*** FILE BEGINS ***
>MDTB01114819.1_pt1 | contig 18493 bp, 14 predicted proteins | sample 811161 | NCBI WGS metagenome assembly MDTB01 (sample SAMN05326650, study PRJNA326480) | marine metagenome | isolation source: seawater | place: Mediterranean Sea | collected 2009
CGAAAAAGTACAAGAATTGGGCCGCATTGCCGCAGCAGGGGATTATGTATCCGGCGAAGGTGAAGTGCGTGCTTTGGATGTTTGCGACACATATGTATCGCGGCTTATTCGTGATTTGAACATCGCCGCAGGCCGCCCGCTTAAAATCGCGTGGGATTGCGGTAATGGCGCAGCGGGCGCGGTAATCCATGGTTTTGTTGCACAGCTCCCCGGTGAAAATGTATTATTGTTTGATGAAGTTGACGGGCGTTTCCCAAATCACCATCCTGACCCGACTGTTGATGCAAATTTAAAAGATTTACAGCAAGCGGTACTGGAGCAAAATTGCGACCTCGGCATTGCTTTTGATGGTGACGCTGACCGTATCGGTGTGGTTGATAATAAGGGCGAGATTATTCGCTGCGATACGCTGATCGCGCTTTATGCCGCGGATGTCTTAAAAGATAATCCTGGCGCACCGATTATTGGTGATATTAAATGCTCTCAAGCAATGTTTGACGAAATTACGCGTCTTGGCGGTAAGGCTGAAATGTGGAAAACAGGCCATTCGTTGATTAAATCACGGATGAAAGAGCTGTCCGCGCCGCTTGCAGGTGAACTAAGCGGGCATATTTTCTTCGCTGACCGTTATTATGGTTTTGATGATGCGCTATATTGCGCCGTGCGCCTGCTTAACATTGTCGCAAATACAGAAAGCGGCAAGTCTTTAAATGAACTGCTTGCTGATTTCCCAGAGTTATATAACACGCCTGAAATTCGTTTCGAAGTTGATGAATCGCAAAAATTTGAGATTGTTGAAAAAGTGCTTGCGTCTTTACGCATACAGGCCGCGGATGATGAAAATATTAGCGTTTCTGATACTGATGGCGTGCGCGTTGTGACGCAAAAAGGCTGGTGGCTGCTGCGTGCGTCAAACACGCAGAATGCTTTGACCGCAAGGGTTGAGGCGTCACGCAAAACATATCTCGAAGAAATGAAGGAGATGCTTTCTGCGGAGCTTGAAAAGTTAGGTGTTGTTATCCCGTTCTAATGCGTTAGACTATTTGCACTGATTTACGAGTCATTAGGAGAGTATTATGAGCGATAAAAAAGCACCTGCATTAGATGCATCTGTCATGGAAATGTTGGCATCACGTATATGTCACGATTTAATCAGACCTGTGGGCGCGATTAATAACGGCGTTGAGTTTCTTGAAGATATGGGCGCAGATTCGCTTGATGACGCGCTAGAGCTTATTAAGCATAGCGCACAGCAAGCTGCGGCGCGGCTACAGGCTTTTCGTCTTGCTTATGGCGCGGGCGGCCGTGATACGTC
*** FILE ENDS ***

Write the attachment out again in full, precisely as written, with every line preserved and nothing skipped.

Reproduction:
>MDTB01114819.1_pt1 | contig 18493 bp, 14 predicted proteins | sample 811161 | NCBI WGS metagenome assembly MDTB01 (sample SAMN05326650, study PRJNA326480) | marine metagenome | isolation source: seawater | place: Mediterranean Sea | collected 2009
CGAAAAAGTACAAGAATTGGGCCGCATTGCCGCAGCAGGGGATTATGTATCCGGCGAAGGTGAAGTGCGTGCTTTGGATGTTTGCGACACATATGTATCGCGGCTTATTCGTGATTTGAACATCGCCGCAGGCCGCCCGCTTAAAATCGCGTGGGATTGCGGTAATGGCGCAGCGGGCGCGGTAATCCATGGTTTTGTTGCACAGCTCCCCGGTGAAAATGTATTATTGTTTGATGAAGTTGACGGGCGTTTCCCAAATCACCATCCTGACCCGACTGTTGATGCAAATTTAAAAGATTTACAGCAAGCGGTACTGGAGCAAAATTGCGACCTCGGCATTGCTTTTGATGGTGACGCTGACCGTATCGGTGTGGTTGATAATAAGGGCGAGATTATTCGCTGCGATACGCTGATCGCGCTTTATGCCGCGGATGTCTTAAAAGATAATCCTGGCGCACCGATTATTGGTGATATTAAATGCTCTCAAGCAATGTTTGACGAAATTACGCGTCTTGGCGGTAAGGCTGAAATGTGGAAAACAGGCCATTCGTTGATTAAATCACGGATGAAAGAGCTGTCCGCGCCGCTTGCAGGTGAACTAAGCGGGCATATTTTCTTCGCTGACCGTTATTATGGTTTTGATGATGCGCTATATTGCGCCGTGCGCCTGCTTAACATTGTCGCAAATACAGAAAGCGGCAAGTCTTTAAATGAACTGCTTGCTGATTTCCCAGAGTTATATAACACGCCTGAAATTCGTTTCGAAGTTGATGAATCGCAAAAATTTGAGATTGTTGAAAAAGTGCTTGCGTCTTTACGCATACAGGCCGCGGATGATGAAAATATTAGCGTTTCTGATACTGATGGCGTGCGCGTTGTGACGCAAAAAGGCTGGTGGCTGCTGCGTGCGTCAAACACGCAGAATGCTTTGACCGCAAGGGTTGAGGCGTCACGCAAAACATATCTCGAAGAAATGAAGGAGATGCTTTCTGCGGAGCTTGAAAAGTTAGGTGTTGTTATCCCGTTCTAATGCGTTAGACTATTTGCACTGATTTACGAGTCATTAGGAGAGTATTATGAGCGATAAAAAAGCACCTGCATTAGATGCATCTGTCATGGAAATGTTGGCATCACGTATATGTCACGATTTAATCAGACCTGTGGGCGCGATTAATAACGGCGTTGAGTTTCTTGAAGATATGGGCGCAGATTCGCTTGATGACGCGCTAGAGCTTATTAAGCATAGCGCACAGCAAGCTGCGGCGCGGCTACAGGCTTTTCGTCTTGCTTATGGCGCGGGCGGCCGTGATACGTC